Anthologies, particularly chronological ones, are quite often a mixed bag, so I am glad you found some goodies in it.

    • Yes, I think that is probably most of the reason – though to be honest I think laziness and a desire for publication above all else contributes too. It seems to me most of the ‘earlies’ were trying to say something about society, speculating about the pitfalls that increasing science and technology might bring. The later stuff is shoot-em-up cheap thrills with the get out of ‘magic’ – so says nothing much about anything. Entertaining for people who enjoy it (which I don’t, often, unless it’s really well done) but fairly meaningless, and often pretty badly written.

  3. I’m glad you found some you liked in this book, unfortunate that your preference meant your interest waned as the book progressed. I also smiled at your assessment of the choices the compilers made.

  4. Sorry FF, but the words that lit little fuses for me, and had me crying ‘yes!’ ‘yes’ were in Big Sister’s comments:

    I’m sure that SF morphed into fantasy when more people began to understand science, and it developed so fast – this made it more difficult for authors to write anything that wouldn’t be superseded before publication date, whereas fantasy only has to be self-consistent.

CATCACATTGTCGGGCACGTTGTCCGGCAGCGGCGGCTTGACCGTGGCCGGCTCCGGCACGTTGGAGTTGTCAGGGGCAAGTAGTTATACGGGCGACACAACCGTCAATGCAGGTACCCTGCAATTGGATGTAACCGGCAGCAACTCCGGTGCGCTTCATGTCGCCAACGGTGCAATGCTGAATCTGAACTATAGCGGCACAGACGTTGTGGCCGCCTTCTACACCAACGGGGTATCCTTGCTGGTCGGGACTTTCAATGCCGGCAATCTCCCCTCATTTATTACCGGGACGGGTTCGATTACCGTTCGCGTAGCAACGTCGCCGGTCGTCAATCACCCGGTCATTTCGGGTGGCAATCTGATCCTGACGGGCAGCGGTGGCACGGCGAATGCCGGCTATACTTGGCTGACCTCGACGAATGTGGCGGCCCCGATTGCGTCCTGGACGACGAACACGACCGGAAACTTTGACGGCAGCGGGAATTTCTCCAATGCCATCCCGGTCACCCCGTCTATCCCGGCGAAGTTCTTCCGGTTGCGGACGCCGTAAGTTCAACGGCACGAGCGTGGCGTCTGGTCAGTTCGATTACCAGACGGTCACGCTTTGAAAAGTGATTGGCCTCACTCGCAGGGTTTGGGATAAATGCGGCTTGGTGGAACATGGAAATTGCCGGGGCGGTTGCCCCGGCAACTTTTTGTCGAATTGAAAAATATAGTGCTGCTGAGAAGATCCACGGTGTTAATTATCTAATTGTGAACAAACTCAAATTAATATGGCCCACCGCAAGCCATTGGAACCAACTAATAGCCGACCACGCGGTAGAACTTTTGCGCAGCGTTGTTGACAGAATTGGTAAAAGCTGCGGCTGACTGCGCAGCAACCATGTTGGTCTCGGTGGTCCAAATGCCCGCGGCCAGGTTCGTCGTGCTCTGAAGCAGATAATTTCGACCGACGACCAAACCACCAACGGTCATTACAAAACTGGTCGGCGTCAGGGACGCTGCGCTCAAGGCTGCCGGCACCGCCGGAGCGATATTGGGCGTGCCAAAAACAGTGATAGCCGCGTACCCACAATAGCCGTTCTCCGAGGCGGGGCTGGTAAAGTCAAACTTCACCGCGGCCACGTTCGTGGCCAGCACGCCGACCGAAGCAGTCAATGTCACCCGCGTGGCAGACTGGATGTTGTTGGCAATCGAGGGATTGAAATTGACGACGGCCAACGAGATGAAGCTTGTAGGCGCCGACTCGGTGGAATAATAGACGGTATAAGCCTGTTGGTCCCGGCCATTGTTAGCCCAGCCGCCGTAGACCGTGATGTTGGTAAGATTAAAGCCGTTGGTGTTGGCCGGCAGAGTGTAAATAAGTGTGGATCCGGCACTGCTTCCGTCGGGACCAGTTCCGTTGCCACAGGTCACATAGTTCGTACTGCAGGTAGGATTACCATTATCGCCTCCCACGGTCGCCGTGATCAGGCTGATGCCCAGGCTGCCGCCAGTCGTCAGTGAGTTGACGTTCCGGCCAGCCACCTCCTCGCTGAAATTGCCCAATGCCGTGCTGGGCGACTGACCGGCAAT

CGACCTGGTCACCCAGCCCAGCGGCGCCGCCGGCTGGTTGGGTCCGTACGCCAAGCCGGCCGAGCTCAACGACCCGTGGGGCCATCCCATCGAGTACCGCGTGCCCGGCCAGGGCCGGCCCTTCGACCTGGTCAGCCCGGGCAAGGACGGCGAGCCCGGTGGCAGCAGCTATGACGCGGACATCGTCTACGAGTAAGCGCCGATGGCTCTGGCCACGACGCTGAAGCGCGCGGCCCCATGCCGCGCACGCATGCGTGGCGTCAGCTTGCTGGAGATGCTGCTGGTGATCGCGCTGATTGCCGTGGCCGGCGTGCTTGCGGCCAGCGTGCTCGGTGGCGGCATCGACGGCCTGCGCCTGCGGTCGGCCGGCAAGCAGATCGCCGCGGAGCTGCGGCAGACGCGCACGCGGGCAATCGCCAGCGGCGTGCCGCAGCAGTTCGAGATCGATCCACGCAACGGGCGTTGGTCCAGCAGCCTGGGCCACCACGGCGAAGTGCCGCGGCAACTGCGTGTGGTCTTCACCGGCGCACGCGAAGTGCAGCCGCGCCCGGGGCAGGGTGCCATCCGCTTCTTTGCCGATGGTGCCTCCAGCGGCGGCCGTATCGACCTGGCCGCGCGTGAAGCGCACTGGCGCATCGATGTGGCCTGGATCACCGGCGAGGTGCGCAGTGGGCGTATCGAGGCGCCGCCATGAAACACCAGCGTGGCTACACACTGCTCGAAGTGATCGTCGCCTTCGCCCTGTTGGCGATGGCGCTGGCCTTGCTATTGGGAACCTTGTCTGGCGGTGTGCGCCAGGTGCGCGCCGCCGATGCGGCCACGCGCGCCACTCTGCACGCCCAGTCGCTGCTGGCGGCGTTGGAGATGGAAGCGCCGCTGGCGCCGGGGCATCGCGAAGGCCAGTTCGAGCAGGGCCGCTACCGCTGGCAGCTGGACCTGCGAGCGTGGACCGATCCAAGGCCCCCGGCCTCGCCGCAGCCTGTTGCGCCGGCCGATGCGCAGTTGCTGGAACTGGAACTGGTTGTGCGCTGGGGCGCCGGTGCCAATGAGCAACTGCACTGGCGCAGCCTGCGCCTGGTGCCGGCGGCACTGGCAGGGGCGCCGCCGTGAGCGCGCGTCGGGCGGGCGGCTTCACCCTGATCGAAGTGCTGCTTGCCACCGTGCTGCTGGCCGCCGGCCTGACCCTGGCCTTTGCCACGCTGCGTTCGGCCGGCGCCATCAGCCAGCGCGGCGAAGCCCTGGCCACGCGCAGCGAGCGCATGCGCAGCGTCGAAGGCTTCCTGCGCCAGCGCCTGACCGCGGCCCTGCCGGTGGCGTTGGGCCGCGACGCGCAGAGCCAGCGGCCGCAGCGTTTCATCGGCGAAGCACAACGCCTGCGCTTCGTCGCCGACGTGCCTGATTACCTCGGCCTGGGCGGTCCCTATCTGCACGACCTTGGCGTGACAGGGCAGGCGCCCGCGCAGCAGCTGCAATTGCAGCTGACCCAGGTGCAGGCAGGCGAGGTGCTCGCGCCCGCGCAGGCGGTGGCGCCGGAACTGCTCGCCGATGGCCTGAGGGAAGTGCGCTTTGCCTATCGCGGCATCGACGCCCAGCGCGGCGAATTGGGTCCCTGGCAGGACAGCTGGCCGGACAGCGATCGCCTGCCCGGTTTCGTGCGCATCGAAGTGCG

Fantasy is a wide bag really – I don’t particularly get off on the dragons and olde mysty Celtyc with added unicorn factor, but i do like magic realism – as long as it is, as Big Sister suggests, self-consistent, and some of the magic realism stuff like for example the South Americans are not at all Sci Fi.

    I guess genres have been blurred I like the dystopian stuff particularly, more than the science aspects (FF mutters darkly about some people’s true fancifull nature)

    Hmm – just reading your comment on one of those stories ‘if you can get past the sexism and near mysogyny’ – its mirroring the Anti-Semitism in some of those classic WRITERS of the 30s just before the Second World War